Nevertheless, Kopassus chief Maj. Gen. Agus Sutomo stated his readiness to take full responsibility for the act of violence. This acceptance of responsibility is rare, especially considering that the legal process against the commandos has not even started. In a stark contrast, no senior military officer ever publicly claimed responsibility for the abduction of student and anti-government activists in 1997-1998 that allegedly involved Kopassus commandos.

The involvement of 11 commandos in the prison attack has only shown that ongoing military reforms have not reduced, let alone stopped, acts of violence perpetrated by TNI members. In other words, reforming the Indonesian Military is a pressing concern for the nation.

Further, the Cebongan case may just be the tip of the iceberg. There are potentially many acts of violence involving TNI members that have gone unreported. Only one month before Cebongan, a group of TNI members attacked a police station in Ogan Komering Ulu, South Sumatra. The civil society coalition for security sector reform has recorded more than 80 cases of violence involving the military between 2004 and 2011.

The cases cannot be deemed as individual crimes, because such incidents have repeatedly occurred. This shows a gap within the TNI system that has created interstices, either directly or indirectly, allowing some to commit violent acts. The interstices have occured because of the TNI’s flawed education system — particularly pertaining to the rule of law, a misinterpretation of esprit de corps, an entrenched New Order military culture dominated by nepotism, weak oversight of soldiers and their use of weapons, the failed restructuring of the territorial command system, the poor pay and benefits afforded to rank-and-file TNI members and a military justice system which tends to give minimum sanctions resulting in a minimal deterrence effect.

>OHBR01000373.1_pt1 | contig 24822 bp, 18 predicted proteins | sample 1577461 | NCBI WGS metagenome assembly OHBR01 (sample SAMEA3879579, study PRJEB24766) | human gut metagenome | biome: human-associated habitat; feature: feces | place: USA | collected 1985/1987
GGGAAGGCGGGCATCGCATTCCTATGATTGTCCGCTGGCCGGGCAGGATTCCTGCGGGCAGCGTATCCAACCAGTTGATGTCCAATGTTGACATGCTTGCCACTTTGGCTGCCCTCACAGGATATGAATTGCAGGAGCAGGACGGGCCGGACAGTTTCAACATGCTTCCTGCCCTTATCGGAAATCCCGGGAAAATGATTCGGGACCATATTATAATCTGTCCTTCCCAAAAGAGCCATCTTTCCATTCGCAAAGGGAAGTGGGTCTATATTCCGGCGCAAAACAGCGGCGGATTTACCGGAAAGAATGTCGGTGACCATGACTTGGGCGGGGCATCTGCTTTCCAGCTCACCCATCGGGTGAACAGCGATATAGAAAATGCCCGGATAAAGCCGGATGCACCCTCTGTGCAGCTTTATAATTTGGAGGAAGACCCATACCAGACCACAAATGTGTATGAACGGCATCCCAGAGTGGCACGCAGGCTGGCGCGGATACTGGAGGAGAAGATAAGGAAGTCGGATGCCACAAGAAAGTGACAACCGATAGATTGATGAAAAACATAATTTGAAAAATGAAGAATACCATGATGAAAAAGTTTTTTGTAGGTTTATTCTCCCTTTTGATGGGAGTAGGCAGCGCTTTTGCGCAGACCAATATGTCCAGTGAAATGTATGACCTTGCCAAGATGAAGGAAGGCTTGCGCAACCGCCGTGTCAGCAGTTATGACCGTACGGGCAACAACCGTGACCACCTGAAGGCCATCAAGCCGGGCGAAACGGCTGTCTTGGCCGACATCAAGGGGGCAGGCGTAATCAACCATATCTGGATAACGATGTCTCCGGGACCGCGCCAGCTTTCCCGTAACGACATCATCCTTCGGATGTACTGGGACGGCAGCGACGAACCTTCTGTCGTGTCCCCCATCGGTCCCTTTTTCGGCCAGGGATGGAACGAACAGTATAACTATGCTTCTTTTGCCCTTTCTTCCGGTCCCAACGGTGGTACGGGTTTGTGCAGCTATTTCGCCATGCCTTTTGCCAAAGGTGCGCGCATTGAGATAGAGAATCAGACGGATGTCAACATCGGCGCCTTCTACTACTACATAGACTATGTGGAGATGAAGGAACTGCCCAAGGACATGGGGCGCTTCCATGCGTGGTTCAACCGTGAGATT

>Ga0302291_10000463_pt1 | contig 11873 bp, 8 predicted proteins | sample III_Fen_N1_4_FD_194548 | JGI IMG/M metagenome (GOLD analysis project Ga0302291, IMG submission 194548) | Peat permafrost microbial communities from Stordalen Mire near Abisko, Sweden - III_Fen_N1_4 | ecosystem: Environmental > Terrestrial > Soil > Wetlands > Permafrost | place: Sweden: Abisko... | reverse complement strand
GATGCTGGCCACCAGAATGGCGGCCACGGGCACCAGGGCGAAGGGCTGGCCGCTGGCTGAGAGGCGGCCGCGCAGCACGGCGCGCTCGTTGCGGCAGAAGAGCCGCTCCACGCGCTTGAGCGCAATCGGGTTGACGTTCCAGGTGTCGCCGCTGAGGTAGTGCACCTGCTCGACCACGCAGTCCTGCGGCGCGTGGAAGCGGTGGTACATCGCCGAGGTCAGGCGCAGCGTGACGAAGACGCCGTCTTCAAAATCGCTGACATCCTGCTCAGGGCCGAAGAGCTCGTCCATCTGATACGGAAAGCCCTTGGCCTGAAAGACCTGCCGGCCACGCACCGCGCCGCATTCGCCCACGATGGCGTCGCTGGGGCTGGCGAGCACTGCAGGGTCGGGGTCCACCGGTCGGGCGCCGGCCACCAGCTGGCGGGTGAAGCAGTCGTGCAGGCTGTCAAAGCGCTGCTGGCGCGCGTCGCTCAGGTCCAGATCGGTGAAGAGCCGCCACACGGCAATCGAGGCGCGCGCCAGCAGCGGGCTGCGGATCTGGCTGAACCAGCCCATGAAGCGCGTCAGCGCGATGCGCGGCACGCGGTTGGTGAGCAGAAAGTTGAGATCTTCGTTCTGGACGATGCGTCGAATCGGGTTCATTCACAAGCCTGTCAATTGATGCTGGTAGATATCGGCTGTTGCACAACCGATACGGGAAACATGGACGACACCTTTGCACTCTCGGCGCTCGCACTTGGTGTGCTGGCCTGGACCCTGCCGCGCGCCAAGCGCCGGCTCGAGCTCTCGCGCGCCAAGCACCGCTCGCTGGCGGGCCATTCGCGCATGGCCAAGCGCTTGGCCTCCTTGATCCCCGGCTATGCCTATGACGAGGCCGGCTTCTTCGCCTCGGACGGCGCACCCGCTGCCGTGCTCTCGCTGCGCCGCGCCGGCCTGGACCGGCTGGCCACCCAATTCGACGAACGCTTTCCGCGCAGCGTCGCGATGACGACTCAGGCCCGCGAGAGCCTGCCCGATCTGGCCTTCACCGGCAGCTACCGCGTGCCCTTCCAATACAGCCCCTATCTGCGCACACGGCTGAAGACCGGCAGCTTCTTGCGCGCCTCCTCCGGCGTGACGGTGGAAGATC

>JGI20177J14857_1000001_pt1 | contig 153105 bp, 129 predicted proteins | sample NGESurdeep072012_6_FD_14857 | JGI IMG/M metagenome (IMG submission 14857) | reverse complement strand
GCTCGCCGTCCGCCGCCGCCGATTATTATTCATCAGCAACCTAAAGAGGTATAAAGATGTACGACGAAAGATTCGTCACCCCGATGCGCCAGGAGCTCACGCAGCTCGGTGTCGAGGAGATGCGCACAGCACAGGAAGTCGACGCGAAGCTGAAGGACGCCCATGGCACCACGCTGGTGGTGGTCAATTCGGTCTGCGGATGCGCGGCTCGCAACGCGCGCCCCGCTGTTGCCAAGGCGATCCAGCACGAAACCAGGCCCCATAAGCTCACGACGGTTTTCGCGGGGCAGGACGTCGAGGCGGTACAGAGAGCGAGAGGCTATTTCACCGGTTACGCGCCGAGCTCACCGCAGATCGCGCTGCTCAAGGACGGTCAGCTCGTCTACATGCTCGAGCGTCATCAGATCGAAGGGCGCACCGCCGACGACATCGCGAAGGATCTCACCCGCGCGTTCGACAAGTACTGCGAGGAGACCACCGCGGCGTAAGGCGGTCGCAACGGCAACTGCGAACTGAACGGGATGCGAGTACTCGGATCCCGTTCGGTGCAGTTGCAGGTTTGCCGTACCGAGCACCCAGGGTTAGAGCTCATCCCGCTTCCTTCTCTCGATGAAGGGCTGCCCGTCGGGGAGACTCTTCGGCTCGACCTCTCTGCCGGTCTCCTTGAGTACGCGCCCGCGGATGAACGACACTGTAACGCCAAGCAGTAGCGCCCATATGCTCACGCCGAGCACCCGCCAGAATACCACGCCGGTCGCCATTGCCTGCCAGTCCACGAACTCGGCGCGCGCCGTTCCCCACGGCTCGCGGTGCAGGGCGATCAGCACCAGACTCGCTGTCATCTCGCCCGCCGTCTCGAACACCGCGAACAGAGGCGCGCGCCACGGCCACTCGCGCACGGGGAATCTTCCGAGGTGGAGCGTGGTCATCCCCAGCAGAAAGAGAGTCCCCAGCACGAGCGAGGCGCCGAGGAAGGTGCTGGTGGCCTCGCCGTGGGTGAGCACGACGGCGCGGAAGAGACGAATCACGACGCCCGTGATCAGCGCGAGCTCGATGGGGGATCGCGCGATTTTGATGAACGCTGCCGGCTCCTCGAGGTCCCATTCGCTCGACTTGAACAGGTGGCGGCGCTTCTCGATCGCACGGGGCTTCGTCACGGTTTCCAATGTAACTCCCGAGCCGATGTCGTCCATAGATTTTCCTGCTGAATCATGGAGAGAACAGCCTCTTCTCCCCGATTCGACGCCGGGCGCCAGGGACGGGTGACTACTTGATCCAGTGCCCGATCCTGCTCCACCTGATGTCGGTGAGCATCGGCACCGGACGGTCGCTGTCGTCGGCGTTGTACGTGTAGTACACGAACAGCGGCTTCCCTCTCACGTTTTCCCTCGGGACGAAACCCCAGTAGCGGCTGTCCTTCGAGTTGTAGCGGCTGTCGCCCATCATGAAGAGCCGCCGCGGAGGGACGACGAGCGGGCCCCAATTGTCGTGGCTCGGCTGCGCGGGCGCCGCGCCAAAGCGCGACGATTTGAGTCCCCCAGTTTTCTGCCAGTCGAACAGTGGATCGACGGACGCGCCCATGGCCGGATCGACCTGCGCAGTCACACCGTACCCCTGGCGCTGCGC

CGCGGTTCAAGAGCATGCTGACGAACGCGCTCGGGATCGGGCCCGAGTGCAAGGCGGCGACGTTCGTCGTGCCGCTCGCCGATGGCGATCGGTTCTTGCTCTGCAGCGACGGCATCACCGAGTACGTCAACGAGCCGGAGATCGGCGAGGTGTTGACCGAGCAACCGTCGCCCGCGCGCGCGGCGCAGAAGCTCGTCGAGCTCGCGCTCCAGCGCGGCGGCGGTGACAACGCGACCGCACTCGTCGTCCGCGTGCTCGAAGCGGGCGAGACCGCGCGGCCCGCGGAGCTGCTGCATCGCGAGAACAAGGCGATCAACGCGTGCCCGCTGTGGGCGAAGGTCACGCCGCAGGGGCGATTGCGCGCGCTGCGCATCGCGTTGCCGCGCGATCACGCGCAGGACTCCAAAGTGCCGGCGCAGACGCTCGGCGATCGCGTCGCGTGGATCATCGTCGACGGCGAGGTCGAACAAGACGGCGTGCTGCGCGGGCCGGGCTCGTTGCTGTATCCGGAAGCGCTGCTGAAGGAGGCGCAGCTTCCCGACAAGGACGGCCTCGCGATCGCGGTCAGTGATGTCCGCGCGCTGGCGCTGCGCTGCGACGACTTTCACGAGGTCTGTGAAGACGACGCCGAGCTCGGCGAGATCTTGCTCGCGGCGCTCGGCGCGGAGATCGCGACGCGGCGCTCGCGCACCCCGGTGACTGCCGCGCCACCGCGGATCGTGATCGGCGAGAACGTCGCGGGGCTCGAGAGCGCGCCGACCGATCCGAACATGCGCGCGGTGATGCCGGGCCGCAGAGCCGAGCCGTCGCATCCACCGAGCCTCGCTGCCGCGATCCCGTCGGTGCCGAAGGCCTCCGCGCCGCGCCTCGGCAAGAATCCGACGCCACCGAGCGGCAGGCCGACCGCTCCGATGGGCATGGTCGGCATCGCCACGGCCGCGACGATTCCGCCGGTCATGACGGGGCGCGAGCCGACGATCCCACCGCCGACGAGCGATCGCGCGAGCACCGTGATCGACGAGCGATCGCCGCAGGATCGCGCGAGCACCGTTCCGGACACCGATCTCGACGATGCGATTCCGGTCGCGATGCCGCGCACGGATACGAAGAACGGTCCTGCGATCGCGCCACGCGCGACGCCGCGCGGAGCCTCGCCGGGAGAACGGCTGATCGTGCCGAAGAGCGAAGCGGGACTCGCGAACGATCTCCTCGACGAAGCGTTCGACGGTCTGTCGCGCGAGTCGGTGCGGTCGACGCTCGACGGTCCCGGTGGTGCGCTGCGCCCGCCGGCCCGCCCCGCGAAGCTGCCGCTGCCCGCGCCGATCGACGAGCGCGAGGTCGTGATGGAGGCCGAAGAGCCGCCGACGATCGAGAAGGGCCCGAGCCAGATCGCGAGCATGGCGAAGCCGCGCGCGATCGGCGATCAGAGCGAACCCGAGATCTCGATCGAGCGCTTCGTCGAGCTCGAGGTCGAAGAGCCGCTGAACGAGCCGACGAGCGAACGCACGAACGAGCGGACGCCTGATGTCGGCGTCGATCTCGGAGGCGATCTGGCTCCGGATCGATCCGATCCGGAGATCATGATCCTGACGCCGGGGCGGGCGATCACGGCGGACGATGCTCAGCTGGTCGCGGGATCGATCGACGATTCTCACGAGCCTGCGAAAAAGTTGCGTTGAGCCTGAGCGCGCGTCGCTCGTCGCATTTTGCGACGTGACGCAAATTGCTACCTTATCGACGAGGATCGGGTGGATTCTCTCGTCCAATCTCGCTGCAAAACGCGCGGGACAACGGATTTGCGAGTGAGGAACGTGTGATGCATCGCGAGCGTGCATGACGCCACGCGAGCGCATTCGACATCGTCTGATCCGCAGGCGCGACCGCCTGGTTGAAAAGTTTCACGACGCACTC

If there is a blessing in disguise following the prison attack, it should be new momentum for the President and the House of Representatives for military justice reform. It is therefore of great importance that the President issue a government regulation in lieu of law (Perppu) to revise the 1997 Military Court Laws so that the commandos can be tried in a civilian district court. While such an amendment was included on the national legislative agenda for 2004 to 2009, it was never brought for a vote.

The purpose of the Perppu is to make a clear demarcation between military and district courts. As suggested by many civil society groups, military courts should focus on military crimes, while military personnel who commit general crimes should stand trial in district court.

Revision of the military justice system is an integral part of military reform as President Susilo Bambang Yudhoyono himself has said. Such an amendment is mandated not only by the TNI Law No. 34/2004, but also the Constitution, which says all citizens are equal before the law.

The much-awaited completion of the military reform will not happen unless the military justice system fulfills the constitutional mandate.

Al Araf
Imparsial Program Director

JAKARTA POST, 11 April 2013